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Microtubule-based vesicle transport and isolation of a microtubule-based motor from Paramecium

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Title:Microtubule-based vesicle transport and isolation of a microtubule-based motor from Paramecium
Authors:Schroeder, Christopher C.
Keywords:Paramecium -- Microbiology
Date Issued:1990
Abstract:Cytoplasmic microtubule-based motility in Paramecium was investigated using a variety of techniques. Vesicle transport along microtubules was directly observed using video enhanced contrast microscopy. The observation of the association of vesicles with microtubules at the ultrastructural level was accomplished with the quick-freeze, deep-etch technique. Finally, a microtubule-based motor from the cytosol was isolated and purified. Two microtubular structures, the cytopharyngeal microtubular ribbons and the post oral fibers, supported vesicle transport, but the properties of transport along these two microtubular structures were quite different. Each cytopharyngeal microtubular ribbon is composed of 10 - 12 microtubules aligned in a single plane oriented perpendicularly to the oral apparatus. The post oral fibers are composed of several bundles of microtubules which originate at the right side of the oral apparatus and extend to the posterior end of the cell. Along the microtubular ribbons vesicles moved primarily toward the oral apparatus, a minus-end directed movement, at a rate of approximately 6 μm/sec. Only three populations of vesicles (discoidal vesicles, acidosomes, and 100 nm vesicles) were transported along these microtubules. This transport was smooth, continuous and exclusively on the anterior side of the ribbons. Vesicles occasionally moved away from the oral apparatus, but in this direction they moved only along the posterior side of the microtubular ribbons. The smooth nature and sidedness of transport are unique findings for an in vivo system. Supporting evidence for the above observations was found at the ultrastructural level. Discoidal vesicles, acidosomes, and 100 nm vesicles were aligned in single file along the anterior side of the microtubular ribbons. Cross bridges were evident in most cases between the vesicle membrane and the microtubules. Transport along the post oral fibers occurred only during and shortly after digestive vacuole formation and release from the oral apparatus. A distinct on/off switching mechanism was evident. The rate of transport was approximately 20 urn/sec and exclusively plus-end directed. In contrast to transport along the microtubular ribbons, a heterogeneous population of vesicles were transported along the post oral fibers. To understand the molecular basis for microtubule-based vesicle transport, a microtubule-based motor was isolated from the cytosol using bovine brain micro tubules as an affinity matrix. This motor was found to be a two headed cytoplasmic dynein which closely resembled the cytoplasmic dyneins of higher organisms. The dynein exhibited a microtubule-stimulated ATPase activity and promoted microtubule gliding in an in vitro assay. This cytoplasmic dynein was directly compared to axonemal dyneins from Paramecium and were found to differ by five separate criteria. The criteria were morphology, sedimentation coefficient, polypeptide composition, vanadate cleavage patterns and CTPase/ATPase ratio. Therefore, the cytoplasmic dynein was not an axonemal dynein precursor. This dynein may be the motor that drives the microtubule-based vesicle transport along the ribbons in minus-end directed movements.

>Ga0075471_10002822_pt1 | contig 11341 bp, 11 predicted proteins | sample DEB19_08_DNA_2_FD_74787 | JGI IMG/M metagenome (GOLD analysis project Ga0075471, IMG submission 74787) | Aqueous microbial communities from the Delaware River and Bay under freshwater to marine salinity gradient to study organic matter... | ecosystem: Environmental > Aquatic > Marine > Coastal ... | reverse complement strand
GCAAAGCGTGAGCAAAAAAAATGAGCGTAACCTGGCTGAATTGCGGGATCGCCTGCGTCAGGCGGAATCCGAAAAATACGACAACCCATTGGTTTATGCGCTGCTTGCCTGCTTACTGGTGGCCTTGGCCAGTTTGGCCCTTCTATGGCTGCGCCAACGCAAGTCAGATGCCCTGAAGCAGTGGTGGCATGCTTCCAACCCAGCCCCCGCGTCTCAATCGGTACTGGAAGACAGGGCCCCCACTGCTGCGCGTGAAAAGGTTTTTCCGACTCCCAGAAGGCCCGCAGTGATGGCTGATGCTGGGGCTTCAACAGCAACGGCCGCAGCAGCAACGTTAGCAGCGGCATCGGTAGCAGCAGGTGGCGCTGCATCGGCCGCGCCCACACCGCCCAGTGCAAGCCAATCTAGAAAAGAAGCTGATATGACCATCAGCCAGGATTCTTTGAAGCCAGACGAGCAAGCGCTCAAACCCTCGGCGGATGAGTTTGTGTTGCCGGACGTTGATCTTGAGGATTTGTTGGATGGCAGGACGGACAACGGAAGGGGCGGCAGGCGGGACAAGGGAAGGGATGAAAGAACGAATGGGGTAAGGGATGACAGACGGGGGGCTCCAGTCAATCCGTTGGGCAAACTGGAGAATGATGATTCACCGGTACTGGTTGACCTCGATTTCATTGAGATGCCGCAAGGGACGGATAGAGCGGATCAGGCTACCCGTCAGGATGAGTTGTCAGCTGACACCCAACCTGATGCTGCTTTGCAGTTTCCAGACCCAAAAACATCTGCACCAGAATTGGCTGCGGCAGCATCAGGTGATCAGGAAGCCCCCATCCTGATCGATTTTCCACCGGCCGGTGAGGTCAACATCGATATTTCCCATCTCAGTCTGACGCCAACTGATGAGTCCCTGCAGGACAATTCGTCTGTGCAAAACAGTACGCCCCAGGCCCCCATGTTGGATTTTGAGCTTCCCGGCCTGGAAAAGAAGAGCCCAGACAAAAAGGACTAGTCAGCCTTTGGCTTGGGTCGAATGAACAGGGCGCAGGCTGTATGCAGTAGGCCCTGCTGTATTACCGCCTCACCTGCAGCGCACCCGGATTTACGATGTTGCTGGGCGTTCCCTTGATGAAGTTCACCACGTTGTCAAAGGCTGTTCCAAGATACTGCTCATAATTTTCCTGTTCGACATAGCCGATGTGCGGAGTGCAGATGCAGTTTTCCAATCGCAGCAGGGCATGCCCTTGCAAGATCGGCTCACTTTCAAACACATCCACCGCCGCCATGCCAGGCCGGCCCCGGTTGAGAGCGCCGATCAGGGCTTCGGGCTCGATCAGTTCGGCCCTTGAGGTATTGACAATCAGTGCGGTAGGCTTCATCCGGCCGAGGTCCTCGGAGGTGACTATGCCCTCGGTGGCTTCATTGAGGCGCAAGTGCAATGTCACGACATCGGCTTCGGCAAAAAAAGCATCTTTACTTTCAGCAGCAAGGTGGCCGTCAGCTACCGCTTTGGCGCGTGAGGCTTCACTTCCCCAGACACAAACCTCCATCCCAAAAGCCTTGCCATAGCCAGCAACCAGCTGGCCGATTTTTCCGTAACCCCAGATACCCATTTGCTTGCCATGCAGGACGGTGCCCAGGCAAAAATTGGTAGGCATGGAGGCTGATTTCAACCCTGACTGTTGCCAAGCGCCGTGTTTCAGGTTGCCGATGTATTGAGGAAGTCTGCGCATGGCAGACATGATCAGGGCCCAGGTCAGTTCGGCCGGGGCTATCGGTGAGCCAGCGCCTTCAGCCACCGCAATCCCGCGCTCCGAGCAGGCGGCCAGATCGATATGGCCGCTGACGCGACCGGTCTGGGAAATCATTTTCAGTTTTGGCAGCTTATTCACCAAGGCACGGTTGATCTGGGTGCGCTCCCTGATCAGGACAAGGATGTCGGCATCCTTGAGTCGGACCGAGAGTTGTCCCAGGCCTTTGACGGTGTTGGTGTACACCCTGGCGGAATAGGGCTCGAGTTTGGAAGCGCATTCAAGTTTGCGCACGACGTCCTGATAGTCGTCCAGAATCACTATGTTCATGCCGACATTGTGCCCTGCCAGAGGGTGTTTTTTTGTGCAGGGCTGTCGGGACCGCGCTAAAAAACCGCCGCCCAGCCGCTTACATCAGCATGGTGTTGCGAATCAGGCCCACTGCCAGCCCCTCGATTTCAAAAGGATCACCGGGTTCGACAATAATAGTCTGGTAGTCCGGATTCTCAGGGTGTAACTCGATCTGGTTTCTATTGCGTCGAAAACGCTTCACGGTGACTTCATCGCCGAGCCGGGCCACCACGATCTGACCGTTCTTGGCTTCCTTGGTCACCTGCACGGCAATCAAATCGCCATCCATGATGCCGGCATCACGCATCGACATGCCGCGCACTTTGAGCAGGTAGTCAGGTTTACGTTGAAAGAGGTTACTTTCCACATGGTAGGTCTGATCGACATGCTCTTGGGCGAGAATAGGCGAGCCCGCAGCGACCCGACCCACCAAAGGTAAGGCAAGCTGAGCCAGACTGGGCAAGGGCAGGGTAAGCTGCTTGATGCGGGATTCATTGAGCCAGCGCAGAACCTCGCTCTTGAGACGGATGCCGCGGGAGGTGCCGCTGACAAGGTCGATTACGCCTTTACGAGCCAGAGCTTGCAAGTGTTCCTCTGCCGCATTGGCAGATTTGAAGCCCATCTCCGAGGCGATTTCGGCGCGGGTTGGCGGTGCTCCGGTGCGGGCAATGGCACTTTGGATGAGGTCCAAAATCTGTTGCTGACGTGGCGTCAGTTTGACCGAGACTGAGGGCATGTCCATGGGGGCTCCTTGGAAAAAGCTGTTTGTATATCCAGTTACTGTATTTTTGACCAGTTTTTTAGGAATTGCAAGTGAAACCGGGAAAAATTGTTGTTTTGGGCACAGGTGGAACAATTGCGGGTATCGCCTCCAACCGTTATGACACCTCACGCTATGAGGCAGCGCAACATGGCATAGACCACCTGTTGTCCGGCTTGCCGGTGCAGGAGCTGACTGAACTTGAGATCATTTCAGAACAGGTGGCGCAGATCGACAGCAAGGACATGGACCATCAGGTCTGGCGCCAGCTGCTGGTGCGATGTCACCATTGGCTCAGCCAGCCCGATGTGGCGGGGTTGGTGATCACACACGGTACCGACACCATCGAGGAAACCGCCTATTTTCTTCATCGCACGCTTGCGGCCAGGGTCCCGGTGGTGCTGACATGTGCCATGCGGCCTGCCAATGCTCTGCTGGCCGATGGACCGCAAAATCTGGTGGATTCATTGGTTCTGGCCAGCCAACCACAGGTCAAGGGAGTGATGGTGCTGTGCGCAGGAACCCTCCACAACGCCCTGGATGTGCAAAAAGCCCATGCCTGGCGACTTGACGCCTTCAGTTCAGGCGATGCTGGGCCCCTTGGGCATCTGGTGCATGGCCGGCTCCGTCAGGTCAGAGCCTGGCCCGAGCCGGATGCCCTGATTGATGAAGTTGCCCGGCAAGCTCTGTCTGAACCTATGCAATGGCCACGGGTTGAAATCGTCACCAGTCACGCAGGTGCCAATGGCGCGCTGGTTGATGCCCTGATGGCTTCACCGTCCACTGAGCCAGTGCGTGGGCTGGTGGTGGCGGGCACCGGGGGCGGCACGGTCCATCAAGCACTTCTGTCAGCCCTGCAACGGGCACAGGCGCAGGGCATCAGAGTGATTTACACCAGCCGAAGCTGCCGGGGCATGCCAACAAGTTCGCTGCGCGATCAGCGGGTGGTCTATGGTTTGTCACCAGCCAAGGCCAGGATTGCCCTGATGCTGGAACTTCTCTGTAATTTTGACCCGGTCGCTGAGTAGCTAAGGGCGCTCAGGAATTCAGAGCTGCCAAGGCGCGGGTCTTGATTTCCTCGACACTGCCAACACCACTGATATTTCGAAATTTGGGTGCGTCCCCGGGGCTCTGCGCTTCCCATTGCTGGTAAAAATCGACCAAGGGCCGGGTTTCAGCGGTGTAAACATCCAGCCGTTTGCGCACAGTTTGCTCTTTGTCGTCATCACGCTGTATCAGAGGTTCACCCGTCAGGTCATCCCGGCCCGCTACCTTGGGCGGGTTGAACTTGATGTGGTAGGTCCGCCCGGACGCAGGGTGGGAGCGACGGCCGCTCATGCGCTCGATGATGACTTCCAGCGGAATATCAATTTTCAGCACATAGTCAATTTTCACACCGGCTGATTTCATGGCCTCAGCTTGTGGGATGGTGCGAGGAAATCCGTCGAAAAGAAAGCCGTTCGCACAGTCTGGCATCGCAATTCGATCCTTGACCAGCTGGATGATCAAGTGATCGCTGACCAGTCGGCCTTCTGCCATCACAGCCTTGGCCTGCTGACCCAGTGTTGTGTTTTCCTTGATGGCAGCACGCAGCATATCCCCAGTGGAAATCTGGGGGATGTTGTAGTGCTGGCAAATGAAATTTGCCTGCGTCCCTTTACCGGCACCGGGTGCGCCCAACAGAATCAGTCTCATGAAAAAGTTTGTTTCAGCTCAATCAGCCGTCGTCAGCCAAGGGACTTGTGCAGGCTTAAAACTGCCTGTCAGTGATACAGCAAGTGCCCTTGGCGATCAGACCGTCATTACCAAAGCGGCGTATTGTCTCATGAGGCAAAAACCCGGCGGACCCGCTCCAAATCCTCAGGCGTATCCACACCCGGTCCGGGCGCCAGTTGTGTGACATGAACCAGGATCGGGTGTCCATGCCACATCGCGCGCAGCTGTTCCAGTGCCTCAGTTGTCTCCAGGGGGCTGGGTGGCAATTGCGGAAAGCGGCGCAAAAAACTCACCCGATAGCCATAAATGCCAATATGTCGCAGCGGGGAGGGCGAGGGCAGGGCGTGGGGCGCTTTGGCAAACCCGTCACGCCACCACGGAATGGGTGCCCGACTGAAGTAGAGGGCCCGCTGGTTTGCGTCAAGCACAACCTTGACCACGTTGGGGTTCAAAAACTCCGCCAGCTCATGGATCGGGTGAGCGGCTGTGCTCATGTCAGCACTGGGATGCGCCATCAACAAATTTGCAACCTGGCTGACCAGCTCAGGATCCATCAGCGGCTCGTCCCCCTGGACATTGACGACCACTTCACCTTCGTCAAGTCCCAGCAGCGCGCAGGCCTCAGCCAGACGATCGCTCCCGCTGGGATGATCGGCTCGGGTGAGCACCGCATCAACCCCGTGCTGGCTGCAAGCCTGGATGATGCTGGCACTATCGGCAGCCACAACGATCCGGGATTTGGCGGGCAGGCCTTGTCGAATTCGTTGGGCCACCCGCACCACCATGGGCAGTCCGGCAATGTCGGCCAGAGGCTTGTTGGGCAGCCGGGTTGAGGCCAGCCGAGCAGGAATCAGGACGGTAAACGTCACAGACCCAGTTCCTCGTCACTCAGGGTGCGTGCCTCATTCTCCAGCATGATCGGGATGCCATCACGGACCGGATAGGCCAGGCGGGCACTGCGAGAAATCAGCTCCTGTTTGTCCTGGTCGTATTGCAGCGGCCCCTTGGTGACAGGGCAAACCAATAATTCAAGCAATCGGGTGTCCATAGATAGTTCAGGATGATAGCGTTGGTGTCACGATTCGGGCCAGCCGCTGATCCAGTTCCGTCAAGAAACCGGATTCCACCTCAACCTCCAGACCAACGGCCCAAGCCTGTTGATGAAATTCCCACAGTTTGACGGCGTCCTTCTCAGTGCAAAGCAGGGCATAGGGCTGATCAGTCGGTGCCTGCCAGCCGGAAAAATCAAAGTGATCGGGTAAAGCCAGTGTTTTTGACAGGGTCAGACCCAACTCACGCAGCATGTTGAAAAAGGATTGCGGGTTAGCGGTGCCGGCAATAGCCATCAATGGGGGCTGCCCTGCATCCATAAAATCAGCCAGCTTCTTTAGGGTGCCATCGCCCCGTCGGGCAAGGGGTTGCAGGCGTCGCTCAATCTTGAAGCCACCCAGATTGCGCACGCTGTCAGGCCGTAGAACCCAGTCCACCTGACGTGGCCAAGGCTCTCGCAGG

Thesis (Ph. D.)--University of Hawaii at Manoa, 1990.
Includes bibliographical references (leaves 120-132)
xi, 132 leaves, bound ill. 29 cm
Rights:All UHM dissertations and theses are protected by copyright. They may be viewed from this source for any purpose, but reproduction or distribution in any format is prohibited without written permission from the copyright owner.
Appears in Collections: Ph.D. - Microbiology

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